Matthew Don Henslee v. The State of Texas Appeal from 18th District Court of Johnson County (memorandum opinion)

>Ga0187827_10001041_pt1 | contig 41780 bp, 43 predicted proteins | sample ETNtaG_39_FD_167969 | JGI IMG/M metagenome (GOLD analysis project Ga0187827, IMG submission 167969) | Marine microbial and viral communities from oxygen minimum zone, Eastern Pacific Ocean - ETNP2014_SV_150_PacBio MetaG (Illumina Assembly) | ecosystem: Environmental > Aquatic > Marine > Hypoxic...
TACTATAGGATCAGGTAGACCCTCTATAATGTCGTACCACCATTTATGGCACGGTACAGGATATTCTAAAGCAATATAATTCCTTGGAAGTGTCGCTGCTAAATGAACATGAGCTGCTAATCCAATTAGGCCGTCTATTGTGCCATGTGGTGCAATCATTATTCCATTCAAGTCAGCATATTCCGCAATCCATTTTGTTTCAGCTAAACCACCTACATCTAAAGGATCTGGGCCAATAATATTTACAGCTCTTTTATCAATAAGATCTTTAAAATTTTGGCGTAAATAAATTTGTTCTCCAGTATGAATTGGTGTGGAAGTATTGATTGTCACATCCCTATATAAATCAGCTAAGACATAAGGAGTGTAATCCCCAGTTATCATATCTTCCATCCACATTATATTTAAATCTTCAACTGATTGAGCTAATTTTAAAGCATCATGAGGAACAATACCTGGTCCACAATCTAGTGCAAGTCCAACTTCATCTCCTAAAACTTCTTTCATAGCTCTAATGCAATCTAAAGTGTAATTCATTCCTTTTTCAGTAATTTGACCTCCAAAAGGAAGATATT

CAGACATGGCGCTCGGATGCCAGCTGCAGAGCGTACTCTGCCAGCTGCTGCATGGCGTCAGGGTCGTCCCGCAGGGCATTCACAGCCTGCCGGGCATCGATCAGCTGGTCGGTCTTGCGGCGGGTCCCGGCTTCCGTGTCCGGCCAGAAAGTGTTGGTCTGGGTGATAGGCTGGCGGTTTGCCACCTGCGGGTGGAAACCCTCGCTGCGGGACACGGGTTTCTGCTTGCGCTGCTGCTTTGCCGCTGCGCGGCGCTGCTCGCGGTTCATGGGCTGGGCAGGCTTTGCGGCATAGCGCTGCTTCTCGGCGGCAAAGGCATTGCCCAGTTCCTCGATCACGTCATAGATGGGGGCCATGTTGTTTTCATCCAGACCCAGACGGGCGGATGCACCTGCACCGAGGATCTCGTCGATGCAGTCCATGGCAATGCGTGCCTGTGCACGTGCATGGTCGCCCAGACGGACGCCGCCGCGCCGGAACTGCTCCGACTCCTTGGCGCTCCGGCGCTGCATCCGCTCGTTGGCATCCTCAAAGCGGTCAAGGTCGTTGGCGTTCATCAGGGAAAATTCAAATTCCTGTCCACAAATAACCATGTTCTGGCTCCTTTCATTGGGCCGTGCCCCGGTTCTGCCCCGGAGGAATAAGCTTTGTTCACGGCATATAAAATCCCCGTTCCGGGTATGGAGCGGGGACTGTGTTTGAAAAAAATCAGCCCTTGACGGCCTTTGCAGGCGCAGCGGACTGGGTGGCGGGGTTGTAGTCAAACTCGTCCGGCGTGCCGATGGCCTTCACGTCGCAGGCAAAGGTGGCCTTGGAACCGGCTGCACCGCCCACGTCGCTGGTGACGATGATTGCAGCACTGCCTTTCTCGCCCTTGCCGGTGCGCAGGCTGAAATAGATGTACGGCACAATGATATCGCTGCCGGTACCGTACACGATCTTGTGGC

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In The Court of Appeals Seventh District of Texas at Amarillo No. 07-17-00285-CR MATTHEW DON HENSLEE, APPELLANT V. THE STATE OF TEXAS, APPELLEE On Appeal from the 18th District Court Johnson County, Texas1 Trial Court No. F50386, Honorable John Edward Neill, Presiding January 3, 2019 MEMORANDUM OPINION Before CAMPBELL and PIRTLE and PARKER, JJ. Matthew Don Henslee, appellant, pleaded guilty to felony driving while intoxicated.2 He was sentenced to ten years’ imprisonment, probated to ten years of community supervision. In this appeal, appellant argues that the trial court should have granted his motion to suppress evidence. We affirm. 1 Pursuant to the Texas Supreme Court’s docket equalization efforts, this case was transferred to this Court from the Tenth Court of Appeals. See TEX. GOV’T CODE ANN. § 73.001 (West 2013). 2 See TEX. PENAL CODE ANN. §§ 49.04, 49.09(b)(2) (West Supp. 2017). Background A deputy constable for Johnson County, Texas, Precinct 2, responded to a 911 call reporting a dark-colored Ford truck “swerving all over the road.” The deputy constable initiated a traffic stop after he observed a black Ford truck, driven by appellant, following closely behind a work truck, then swerving across lane markers without signaling. The time of the stop was around 8:05 p.m. When he approached the vehicle, he saw two open beer bottles in the rear floor board, and when he made contact with appellant, he smelled the odor of an alcoholic beverage coming from the truck. Appellant’s speech was slightly slurred, and he struggled to locate his driver’s license. He said he had consumed six or seven vodka waters. Within two or three minutes, a deputy from the Johnson County Sheriff’s Office arrived on the scene, and the two officers conferred. The second officer, who was more experienced in DWI investigations, felt that he should continue to investigate. However, because he was from a different law enforcement agency, he needed authorization from his supervisor to take over. Appellant exited the truck and leaned against the tailgate. The deputy constable told appellant that he might be able to call for a ride. Appellant told the officers he had twice been convicted of DWI and that they could retrieve his occupational license from the console of his truck. A supervising officer from the sheriff’s department arrived on the scene around 8:22 p.m. After the officers conferred, the deputy asked appellant to perform the standard field sobriety tests, but appellant refused. 2 Appellant was arrested for suspicion of driving while intoxicated and violating his occupational license. He was placed in the deputy’s vehicle for transport at 8:32 p.m. At the jail, appellant refused to provide blood or breath for analysis. The deputy then obtained a warrant for appellant’s blood. The warrant was issued by the Judge of the Johnson County Court at Law No. 2. Appellant was later charged with the felony offense of DWI. He filed a motion to suppress, which was denied by the trial court. He subsequently entered a plea of guilty. On appeal, appellant maintains that the trial court erred by denying his motion to suppress evidence because (1) his continued detention after the initial traffic stop was unlawful, and (2) the warrant for his blood was issued unlawfully because the evidence failed to show that he refused a request for a specimen of his blood or breath. Standard of Review We review a trial court’s ruling on a motion to suppress for an abuse of discretion. State v. Dixon, 206 S.W.3d 587, 590 (Tex. Crim. App. 2006). We view the record in the light most favorable to the trial court’s determination, and will reverse the judgment only if it is arbitrary, unreasonable, or “outside the zone of reasonable disagreement.” Id. Because the trial court is the sole trier of fact, we give almost total deference to its determination of historical facts. Id. 3 Analysis Prolonged Detention Appellant raises three arguments related to the denial of his motion to suppress. In his first issue, he contends that the officers did not diligently pursue their investigation after he was stopped. Appellant does not contest the initial traffic stop, but challenges his continued detention after it. Law enforcement officers are justified in stopping a vehicle when they have reasonable suspicion to believe that a traffic violation has occurred. Guerra v. State, 432 S.W.3d 905, 911 (Tex. Crim. App. 2014). A traffic stop made to investigate a traffic violation must be reasonably related to that purpose and may not be prolonged beyond the time needed to complete the tasks associated with the traffic stop. See Kothe v. State, 152 S.W.3d 54, 63-64 (Tex. Crim. App. 2004). However, if an officer develops reasonable suspicion that the driver or another occupant of the vehicle is involved in criminal activity, the officer may continue questioning the individual after the traffic stop investigation is resolved. St. George v. State, 237 S.W.3d 720, 726-27 (Tex. Crim. App. 2007). The reasonableness of an extended detention depends on whether law enforcement officers diligently pursued a means of investigation that was likely to confirm or dispel their suspicions expeditiously. United States v. Sharpe, 470 U.S. 675, 687-88, 105 S. Ct. 1568, 84 L. Ed. 2d 605 (1985). When determining the reasonableness of the duration of a detention, courts may consider whether legitimate law enforcement purposes were served by any delay in the investigation. Id. at 685. “When a traffic stop detention is prolonged by a reasonable delay to comply with legitimate police policy, no 4 Fourth Amendment violation has occurred.” Bullock v. State, 426 S.W.3d 226, 232 (Tex. App.—Houston [1st Dist.] 2012, no pet.). Appellant argues that the officers’ authority for detaining him ended before the deputy began his DWI investigation by offering appellant the field sobriety tests, because the officers reasonably should have completed their tasks related to the investigation before then. The State responds that the delay in the investigation was for legitimate law enforcement purposes and, consequently, appellant’s continued detention was not unreasonable. Here, appellant was stopped following an observed traffic violation. Prior to the conclusion of the traffic stop, the two officers on the scene observed that appellant had slowed or slurred speech and had difficulty in locating his driver’s license. They also saw open and empty alcoholic beverage containers in appellant’s vehicle and heard appellant’s admission that he had consumed several alcoholic drinks prior to the traffic stop. These observations were made before the officers had positively identified appellant and checked for warrants, i.e., before the initial traffic stop was completed. Therefore, the officers developed reasonable suspicion during their initial investigation to justify an extended detention for a DWI investigation. Although the sheriff’s deputy had authority to make an arrest for DWI, he testified that he had to get clearance from his supervisor to do so, because he worked for a different law enforcement agency than the officer who made the initial traffic stop. The evidence shows that the supervisor arrived on the scene approximately sixteen minutes 5 after the initial stop. Within ten minutes of the supervisor’s arrival, appellant was asked to perform a field sobriety test, then arrested. We conclude that the officers possessed specific, articulable facts leading them to conclude that appellant was engaged in criminal activity and that, therefore, they had reasonable suspicion to detain him. Furthermore, the trial court could have reasonably concluded that appellant’s prolonged detention—from the time the officers observed the signs suggesting that appellant was driving while intoxicated to the time he was asked to perform field sobriety tests—was not unreasonable. See, e.g., Belcher v. State, 244 S.W.3d 531, 540-42 (Tex. App.—Fort Worth 2007, no pet.) (detention for additional twenty-seven minutes to allow another officer to perform DWI investigation was not unreasonable under the circumstances); Smith v. State, No. 03-06-00085-CR, 2007 Tex. App. LEXIS 1783, at *10 (Tex. App.—Austin Mar. 7, 2007, pet. ref’d) (mem. op., not designated for publication) (delaying DWI investigation approximately twenty-six minutes to await arrival of rookie officer for training purposes was reasonable, as it furthered legitimate law enforcement purposes). We conclude the trial court did not abuse its discretion in determining that appellant’s detention was not unduly prolonged. We overrule appellant’s first issue. Validity of Search Warrant In his second issue, appellant contends that the warrant issued for his blood was invalid because it did not comply with article 18.01(j) of the Texas Code of Criminal Procedure. Article 18.01(j) authorizes a magistrate to issue a warrant for a blood draw in DWI cases if the suspect refuses to consent to either a blood draw or a breath test. TEX. 6 CODE CRIM. PROC. ANN. art. 18.01(j) (West Supp. 2018); Thom v. State, 437 S.W.3d 556, 560 (Tex. App.—Houston [14th Dist.] 2014, no pet.). Appellant argues that, because the affidavit in support of the warrant does not indicate that appellant refused to submit to a breath or blood test as required by article 18.01(j), the warrant was unlawful. Chapter 18 of the Texas Code of Criminal Procedure governs the issuance of search warrants. Appellant’s argument presupposes that the warrant in this case was issued pursuant to article 18.01(j) because it was issued by the judge of the county court at law, who is a “magistrate” under article 2.09 of the Code of Criminal Procedure. See TEX. CODE CRIM. PROC. ANN. art. 2.09 (West Supp. 2018). While we agree with appellant’s assertion that a warrant issued under 18.01(j) requires evidence that the suspect refused to submit to a breath or blood alcohol test, we disagree with his proposition that 18.01(j) is the only available avenue for a magistrate to issue a warrant in DWI cases. As a statutory county court judge, the Judge of Johnson County Court at Law No. 2 is one of the magistrates permitted to sign an evidentiary search warrant under article 18.01(c). TEX. CODE CRIM. PROC. ANN. art. 18.01(c). An evidentiary search warrant may issue for the extraction of blood. Clay v. State, 391 S.W.3d 94, 97 (Tex. Crim. App. 2013). As we explained in Barrios v. State, subsection (j) of article 18.01 is intended to expand, not restrict, the pool of judges who can issue a warrant to obtain a blood specimen. 452 S.W.3d 835, 846 (Tex. App.—Amarillo 2014, pet. ref’d); see also Zalman v. State, No. 13-13-00471-CR, 2015 Tex. App. LEXIS 1074, at *10-12 (Tex. App.—Corpus Christi Feb. 5, 2015, pet. ref’d) (mem. op., not designated for publication). Therefore, where there is no showing that the accused citizen has refused to give a specimen of breath or blood, as required for a warrant under subsection (j), law enforcement is not barred from seeking 7 a general evidentiary warrant under subsection (c), on the grounds set forth in article 18.02(a)(10). The grounds for an evidentiary warrant issued under article 18.02(a)(10) do not include a suspect’s refusal to voluntarily provide a breath or blood sample. TEX. CODE CRIM. PROC. ANN. arts. 18.01(c), 18.02(a)(10) (West Supp. 2018). Here, the statutory county court judge was authorized to issue the warrant for a specimen of appellant’s blood pursuant to article 18.01(c) of the Texas Code of Criminal Procedure. We therefore overrule appellant’s second issue. Article 38.23 In his third issue, appellant urges that article 38.23 of the Texas Code of Criminal Procedure mandates suppression of the evidence against him. Article 38.23 provides that “[n]o evidence obtained by an officer or other person in violation of any provisions of the Constitution or laws of the State of Texas, or of the Constitution or laws of the United States of America, shall be admitted in evidence against the accused on the trial of any criminal case.” TEX. CODE CRIM. PROC. ANN. art. 38.23 (West 2018). We have held that appellant’s detention was not unlawfully extended and that the warrant for appellant’s blood draw was not unlawfully issued. Therefore, we conclude that the trial court did not abuse its discretion by denying the motion to suppress. overruled. 8 Appellant’s third issue is Conclusion Having overruled appellant’s issues, we affirm the judgment of the trial court. Judy C. Parker Justice Do not publish. 9